I’m not sure when my obsession with Zombies began. To clarify, I’m not a 14-year-old Caucasian male, and the only exposure I have had to Left 4 Dead is… well none, but there’s enough to keep my obsession well fed in so many other places.
Now why Zombies, you ask? Is it the blood and gore? Or is it because they simply don’t give a fuck?
In my slow, shuffling journey down the road with the undead I’ve not only been awed by the generous lust for blood and brains, and the notgivingafuck-ery, but also by the platform that Zombies give us to reflect our constantly evolving world. Maybe I’m over-intellectualizing Zombies? Sure, maybe, actually no.
I first came upon “World War Z: An Oral History of the Zombie War” by Max Brooks 2 years ago. Brook’s painstakingly through, intricately researched, personal accounts of people who lived through The (fictional) Great Zombie pandemic of 2007 left me sleepless for nights. Spanning the globe and covering people from the upper echelons of the South African government, an Indian shipping yard to the frozen reaches of the Tundra, WWZ rightly deserves the Bible status it enjoys in the Zombie literature genre.
And that’s simply where the book begins. Brook’s uses zombies to make relevant commentary on social issues (including the story of a hikikomori‘s survival during an attack) , political issues (chilling statements about America’s isolationism), and the of course, fragility of the human body and mind.
Brad Pitt and Leonardo DiCaprio’s production houses fought for the film-rights of the book and Brad Pitt will be starring in the film when it is released in 2011. Nate DiMeo of Slate.com has said that it is a “smarter-than-it-has-any-right-to-be zombie novel.”
Max Brooks, is also author of “The Zombie Survival Guide: Complete Protection from the Living Dead” a how-to guide in defending yourself against the Zombie hordes; from what would be the most effective kind of weapon to posses to what kind of terrain you should cover. (Max Brooks is, incidentally, also the son of Mel Brooks and Anne Bancroft.)
What Max Brooks has done with two novels is astounding. He has created a narrative for the Zombie subculture, giving it a place, in a way that is relate-able, contemporary and scary in a cold sweat, nausea, call-my-mom-just-to-say-hi-oh-no-nothing’s-wrong-just-wanted-to-say-hi kind of way.
1. To be or not to be a zombie
Most texts in Zombie literature make vague references to how human beings become Zombies. The ones that do explain, attribute it to some kind of virus that enters the human blood stream through saliva and blood exchange. A simple bite and you could end up dead, or well…undead.
And the only way that one has been known to kill a zombie is by destroying its brain. You could shoot it, freeze it, drown it and it would amble on, unfreeze and come right back out of the water to continue being its un-dead hungry self.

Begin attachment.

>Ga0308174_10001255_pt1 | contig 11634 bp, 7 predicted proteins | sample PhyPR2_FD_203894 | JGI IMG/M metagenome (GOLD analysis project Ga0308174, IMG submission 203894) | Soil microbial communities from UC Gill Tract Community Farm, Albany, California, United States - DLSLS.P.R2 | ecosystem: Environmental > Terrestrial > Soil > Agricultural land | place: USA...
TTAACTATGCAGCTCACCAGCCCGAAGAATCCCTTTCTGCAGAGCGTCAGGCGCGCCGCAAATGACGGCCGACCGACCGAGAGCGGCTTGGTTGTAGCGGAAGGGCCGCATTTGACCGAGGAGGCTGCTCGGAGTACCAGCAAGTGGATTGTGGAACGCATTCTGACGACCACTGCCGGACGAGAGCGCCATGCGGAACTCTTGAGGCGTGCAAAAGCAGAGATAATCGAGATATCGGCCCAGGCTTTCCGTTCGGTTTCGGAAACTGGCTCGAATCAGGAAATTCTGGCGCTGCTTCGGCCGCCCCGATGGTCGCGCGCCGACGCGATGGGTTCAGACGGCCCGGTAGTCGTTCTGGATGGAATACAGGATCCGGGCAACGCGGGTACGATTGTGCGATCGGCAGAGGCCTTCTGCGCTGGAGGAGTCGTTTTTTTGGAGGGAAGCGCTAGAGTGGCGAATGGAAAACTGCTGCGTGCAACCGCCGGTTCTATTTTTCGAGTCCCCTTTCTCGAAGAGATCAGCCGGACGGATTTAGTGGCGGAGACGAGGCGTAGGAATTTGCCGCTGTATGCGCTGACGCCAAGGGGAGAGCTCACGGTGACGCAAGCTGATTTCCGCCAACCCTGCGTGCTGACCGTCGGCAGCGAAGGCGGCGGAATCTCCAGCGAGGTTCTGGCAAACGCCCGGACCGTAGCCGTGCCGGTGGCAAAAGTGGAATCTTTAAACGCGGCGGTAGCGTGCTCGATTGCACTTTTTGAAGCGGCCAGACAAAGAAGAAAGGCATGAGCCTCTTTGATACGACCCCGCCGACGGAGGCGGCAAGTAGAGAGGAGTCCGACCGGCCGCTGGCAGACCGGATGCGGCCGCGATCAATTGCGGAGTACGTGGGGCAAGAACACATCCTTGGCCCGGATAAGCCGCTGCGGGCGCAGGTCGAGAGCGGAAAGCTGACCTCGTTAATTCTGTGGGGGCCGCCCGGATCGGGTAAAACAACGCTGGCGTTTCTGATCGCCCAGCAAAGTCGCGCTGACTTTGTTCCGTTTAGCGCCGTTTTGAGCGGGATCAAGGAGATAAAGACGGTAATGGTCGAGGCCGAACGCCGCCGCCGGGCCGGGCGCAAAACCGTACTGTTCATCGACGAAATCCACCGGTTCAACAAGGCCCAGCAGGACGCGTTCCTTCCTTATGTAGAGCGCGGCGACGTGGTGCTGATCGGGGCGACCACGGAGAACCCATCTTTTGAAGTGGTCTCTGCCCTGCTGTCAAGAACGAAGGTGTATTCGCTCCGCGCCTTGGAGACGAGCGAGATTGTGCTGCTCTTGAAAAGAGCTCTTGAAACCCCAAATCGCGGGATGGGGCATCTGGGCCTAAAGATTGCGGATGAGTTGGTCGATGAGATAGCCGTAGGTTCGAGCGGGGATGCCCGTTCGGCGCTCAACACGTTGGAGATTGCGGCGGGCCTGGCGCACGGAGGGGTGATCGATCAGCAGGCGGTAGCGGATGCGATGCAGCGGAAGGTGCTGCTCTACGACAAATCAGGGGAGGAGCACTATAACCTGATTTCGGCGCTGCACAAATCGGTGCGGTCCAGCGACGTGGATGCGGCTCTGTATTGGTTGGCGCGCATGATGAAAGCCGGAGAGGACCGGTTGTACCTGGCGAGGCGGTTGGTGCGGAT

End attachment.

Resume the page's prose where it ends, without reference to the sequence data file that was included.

2. I might have said this earlier but, BRAAAAINNS
There’s something fantastic about the unadulterated, insatiable lust for flesh that Zombies are said to have. They only want one thing, your brain, and there’s no excuses. In one of the stories of WWZ, a man describes how he saw a Zombie burrow after a giant rat in the ground for 5 days continuously, at the end of which it managed to get away from the zombie. The zombie just stopped burrowing, turned around and ambled after the next thing that caught his eye. The bastards are unstoppable.
3. They’re not human
Apart from the aforementioned persistence that surpasses human capabilities, you can’t reason with a zombie, you can’t pretend to play dead, and sure you can outrun it, but the sheer ease with which they’re made, you’re soon going to be outnumbered. Either way, you’re lunch.
What specifically scares the be-jesus out of me when it comes to Zombies? They look just like the people we know and love before they started taking bites out of the neighbor. They’re human in form, but they have no fear. You as a human being will panic, will flee, will hide, meanwhile a zombie will amble after you till it gets what it wants, no questions asked, all obstacles ignored. Super-human, dabaang type. Zombies are the ultimate example of motivation and on many levels, a story of the most horrific scenario of all- when we start turning against ourselves.
EDIT: For all Lit snobs, please note, there is also this. Don’t quote me on it, but there may or may not be a NINJA in this book somewhere. (There is! There is! There is a fucking ninja in here. Sorry.)